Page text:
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Acute Myeloid Leukemia Survivor and Future Physician

Cancer patient Megan Woody-Fowler.

October 02, 2019

As a future physician, Meghan Woody-Fowler will bring special empathy and compassion to patients fighting complex conditions. She knows what it’s like to be a patient, having been one herself.

Meghan, of Overland Park, Kansas, was 19 and a premed student at Boston College when she was diagnosed with acute myeloid leukemia, an aggressive type of leukemia generally seen in older people. She was shocked at the diagnosis, but ready for the battle.

Meghan and her family chose to seek care in the Midwest, where she would be closer to family and friends. The family considered a number of nationally recognized regional cancer centers and ultimately chose The University of Kansas Cancer Center’s blood and marrow transplant (BMT) program.

Joseph McGuirk, DO, division director of the BMT and cellular therapeutics program, became Meghan’s closest medical ally.

“Meghan has been a superstar from day 1,” Dr. McGuirk says. “As a medical student, she has insight and understanding of her disease that most do not. Her experience will only enhance the exceptional physician she is destined to become.”

Meghan’s treatment consisted of multiple rounds of chemotherapy. Once her cancer was in remission, she had a bone marrow transplant.

“None of my siblings was a match for the bone marrow transplant,” she says, “so I am very grateful for a wonderful, nonfamily donor.”

Studying during leukemia treatment

During treatment, Meghan resumed her studies. “It took 5 years to graduate because of my illness, and I had to be pretty boring for a while, not going out on weekends,” she recalls.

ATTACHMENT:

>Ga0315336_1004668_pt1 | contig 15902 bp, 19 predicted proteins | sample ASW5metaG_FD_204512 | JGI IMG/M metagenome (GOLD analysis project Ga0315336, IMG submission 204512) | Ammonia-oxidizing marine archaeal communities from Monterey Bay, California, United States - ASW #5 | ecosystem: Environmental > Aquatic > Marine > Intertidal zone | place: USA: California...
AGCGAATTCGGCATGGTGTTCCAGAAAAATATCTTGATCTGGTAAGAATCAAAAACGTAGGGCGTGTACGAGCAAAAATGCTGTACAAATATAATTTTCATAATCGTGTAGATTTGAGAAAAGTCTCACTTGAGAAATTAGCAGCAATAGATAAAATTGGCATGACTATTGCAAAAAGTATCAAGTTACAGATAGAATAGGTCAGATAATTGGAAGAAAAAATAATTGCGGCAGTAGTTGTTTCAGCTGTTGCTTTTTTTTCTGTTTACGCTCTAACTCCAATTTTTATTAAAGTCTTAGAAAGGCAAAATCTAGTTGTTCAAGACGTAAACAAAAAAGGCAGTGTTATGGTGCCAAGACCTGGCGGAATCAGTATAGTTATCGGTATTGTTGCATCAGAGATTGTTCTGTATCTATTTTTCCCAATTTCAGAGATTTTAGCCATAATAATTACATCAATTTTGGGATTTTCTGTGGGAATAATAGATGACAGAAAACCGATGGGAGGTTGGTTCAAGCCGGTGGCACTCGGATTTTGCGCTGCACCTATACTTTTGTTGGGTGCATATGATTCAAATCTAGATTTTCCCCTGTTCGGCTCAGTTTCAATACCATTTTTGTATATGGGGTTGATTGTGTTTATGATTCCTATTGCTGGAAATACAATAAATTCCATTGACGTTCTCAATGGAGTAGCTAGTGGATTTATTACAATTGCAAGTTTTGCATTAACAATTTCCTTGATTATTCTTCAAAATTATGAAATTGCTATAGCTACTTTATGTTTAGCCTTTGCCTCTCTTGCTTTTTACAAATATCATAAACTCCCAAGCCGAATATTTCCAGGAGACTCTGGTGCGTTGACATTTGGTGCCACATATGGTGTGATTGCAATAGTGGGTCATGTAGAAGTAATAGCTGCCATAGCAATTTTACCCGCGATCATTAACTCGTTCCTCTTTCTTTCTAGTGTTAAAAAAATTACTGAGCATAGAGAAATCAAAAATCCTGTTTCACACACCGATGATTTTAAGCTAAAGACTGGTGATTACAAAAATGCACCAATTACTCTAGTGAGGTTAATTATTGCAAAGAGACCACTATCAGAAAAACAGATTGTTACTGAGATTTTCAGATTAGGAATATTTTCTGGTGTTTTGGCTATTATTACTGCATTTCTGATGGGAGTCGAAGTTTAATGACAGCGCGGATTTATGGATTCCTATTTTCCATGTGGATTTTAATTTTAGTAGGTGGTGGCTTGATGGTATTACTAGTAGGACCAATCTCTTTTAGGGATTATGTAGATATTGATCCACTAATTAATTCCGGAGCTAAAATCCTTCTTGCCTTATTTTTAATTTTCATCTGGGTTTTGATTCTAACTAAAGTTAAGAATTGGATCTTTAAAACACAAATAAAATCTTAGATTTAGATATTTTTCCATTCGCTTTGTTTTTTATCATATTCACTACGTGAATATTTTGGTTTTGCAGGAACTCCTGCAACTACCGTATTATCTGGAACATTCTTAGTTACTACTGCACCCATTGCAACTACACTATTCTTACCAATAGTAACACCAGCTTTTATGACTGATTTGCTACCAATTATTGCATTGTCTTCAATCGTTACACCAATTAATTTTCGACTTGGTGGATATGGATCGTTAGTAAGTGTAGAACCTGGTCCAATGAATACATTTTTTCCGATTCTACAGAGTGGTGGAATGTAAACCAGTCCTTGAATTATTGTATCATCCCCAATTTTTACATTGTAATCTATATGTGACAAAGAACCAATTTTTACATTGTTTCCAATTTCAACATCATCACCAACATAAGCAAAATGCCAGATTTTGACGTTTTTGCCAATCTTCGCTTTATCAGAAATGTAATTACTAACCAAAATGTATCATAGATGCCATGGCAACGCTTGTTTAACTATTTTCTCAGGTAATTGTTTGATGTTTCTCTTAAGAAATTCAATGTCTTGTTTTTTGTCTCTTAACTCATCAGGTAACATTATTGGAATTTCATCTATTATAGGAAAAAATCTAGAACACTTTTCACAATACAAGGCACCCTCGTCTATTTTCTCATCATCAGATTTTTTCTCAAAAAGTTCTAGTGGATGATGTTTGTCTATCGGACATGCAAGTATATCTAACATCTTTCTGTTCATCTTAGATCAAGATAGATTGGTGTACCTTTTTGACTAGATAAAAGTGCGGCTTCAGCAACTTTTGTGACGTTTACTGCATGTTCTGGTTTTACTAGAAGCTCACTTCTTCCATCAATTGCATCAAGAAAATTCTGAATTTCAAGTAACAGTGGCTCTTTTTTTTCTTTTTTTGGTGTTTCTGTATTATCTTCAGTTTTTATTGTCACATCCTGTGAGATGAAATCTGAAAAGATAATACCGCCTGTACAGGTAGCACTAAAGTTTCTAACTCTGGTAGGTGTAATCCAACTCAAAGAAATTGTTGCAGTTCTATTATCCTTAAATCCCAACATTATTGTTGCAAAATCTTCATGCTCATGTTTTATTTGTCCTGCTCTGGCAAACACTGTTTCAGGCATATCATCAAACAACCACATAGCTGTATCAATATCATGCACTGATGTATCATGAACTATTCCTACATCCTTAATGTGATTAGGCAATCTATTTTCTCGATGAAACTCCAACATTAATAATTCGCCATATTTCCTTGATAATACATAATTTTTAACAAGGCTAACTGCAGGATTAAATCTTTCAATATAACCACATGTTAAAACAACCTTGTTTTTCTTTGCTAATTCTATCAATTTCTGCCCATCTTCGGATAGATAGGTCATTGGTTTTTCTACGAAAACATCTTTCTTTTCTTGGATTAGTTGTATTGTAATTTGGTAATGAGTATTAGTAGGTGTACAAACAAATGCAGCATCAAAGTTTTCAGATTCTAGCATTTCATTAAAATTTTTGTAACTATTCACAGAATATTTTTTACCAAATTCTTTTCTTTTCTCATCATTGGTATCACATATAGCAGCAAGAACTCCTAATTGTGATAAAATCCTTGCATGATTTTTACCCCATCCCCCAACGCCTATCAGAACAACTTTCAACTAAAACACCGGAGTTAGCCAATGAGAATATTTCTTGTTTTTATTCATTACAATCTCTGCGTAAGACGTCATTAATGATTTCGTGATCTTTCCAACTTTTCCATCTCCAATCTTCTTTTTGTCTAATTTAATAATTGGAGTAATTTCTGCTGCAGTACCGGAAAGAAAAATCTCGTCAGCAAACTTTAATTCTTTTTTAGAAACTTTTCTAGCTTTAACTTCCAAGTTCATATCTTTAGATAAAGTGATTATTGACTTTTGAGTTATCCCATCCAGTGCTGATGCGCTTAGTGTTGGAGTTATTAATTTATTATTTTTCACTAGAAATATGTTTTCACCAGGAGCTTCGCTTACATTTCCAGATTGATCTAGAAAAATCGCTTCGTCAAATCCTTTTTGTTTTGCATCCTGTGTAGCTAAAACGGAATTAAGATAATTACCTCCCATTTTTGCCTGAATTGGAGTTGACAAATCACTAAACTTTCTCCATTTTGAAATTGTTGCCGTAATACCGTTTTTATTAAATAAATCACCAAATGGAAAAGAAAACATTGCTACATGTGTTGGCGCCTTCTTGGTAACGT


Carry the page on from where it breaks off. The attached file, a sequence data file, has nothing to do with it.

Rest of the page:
While attending college, Meghan made many trips home for treatment at the cancer center, where she says her quality of care was outstanding.

“It was exceptional,” she says. “I loved the doctors and nurse practitioners, and several of the nurses became close personal friends. I’ve been to a baby shower for one nurse and a wedding for another.”

Speaking out about BMT

Through the course of her treatment, Meghan and Dr. McGuirk developed a strong bond. “It’s always fun working with Dr. McGuirk,” she says. “Even now, we occasionally do speeches at events for the BMT clinic. He speaks as a physician, and I speak as a former patient, now a student. We work together really well.”

Today, Meghan is in her third year of medical school at the University of Kansas School of Medicine, after spending a year managing data at the BMT clinic. She’s leaning toward a career in anesthesiology and looks forward to helping others win their health battles as she did.

“I’ve wanted to be a doctor since I was 7 years old,” she says. Meanwhile, she’s reflecting on her successful campaign against cancer. “I’ve been in remission for 6 years now,” she says. “I feel great, and I’m moving on with my life. I’ve traveled. I’ve gotten married. I’ve been able to do so many things that might not have been possible had I gone somewhere else.”

National reputation for BMT

Our nationally recognized BMT program is the largest in the region and has performed more than 3,700 transplants. We also offer one of the nation’s largest acute leukemia programs with outcomes second to none. As an NCI-designated cancer center, we provide the widest range of treatment options, including photopheresis and novel clinical trials.

Meghan intends to help carry a tradition of excellence into the future. She knows her experience as a patient will make her an even more dedicated and compassionate physician.

“Having been through it myself," says Meghan, "I have a lot more empathy for the patient."

Hear Meghan Woody's experience at The University of Kansas Cancer Center, a national leader in blood and marrow transplant and cellular therapy. Meghan was diagnosed with acute myeloid leukemia and has been cancer-free for 6 years.

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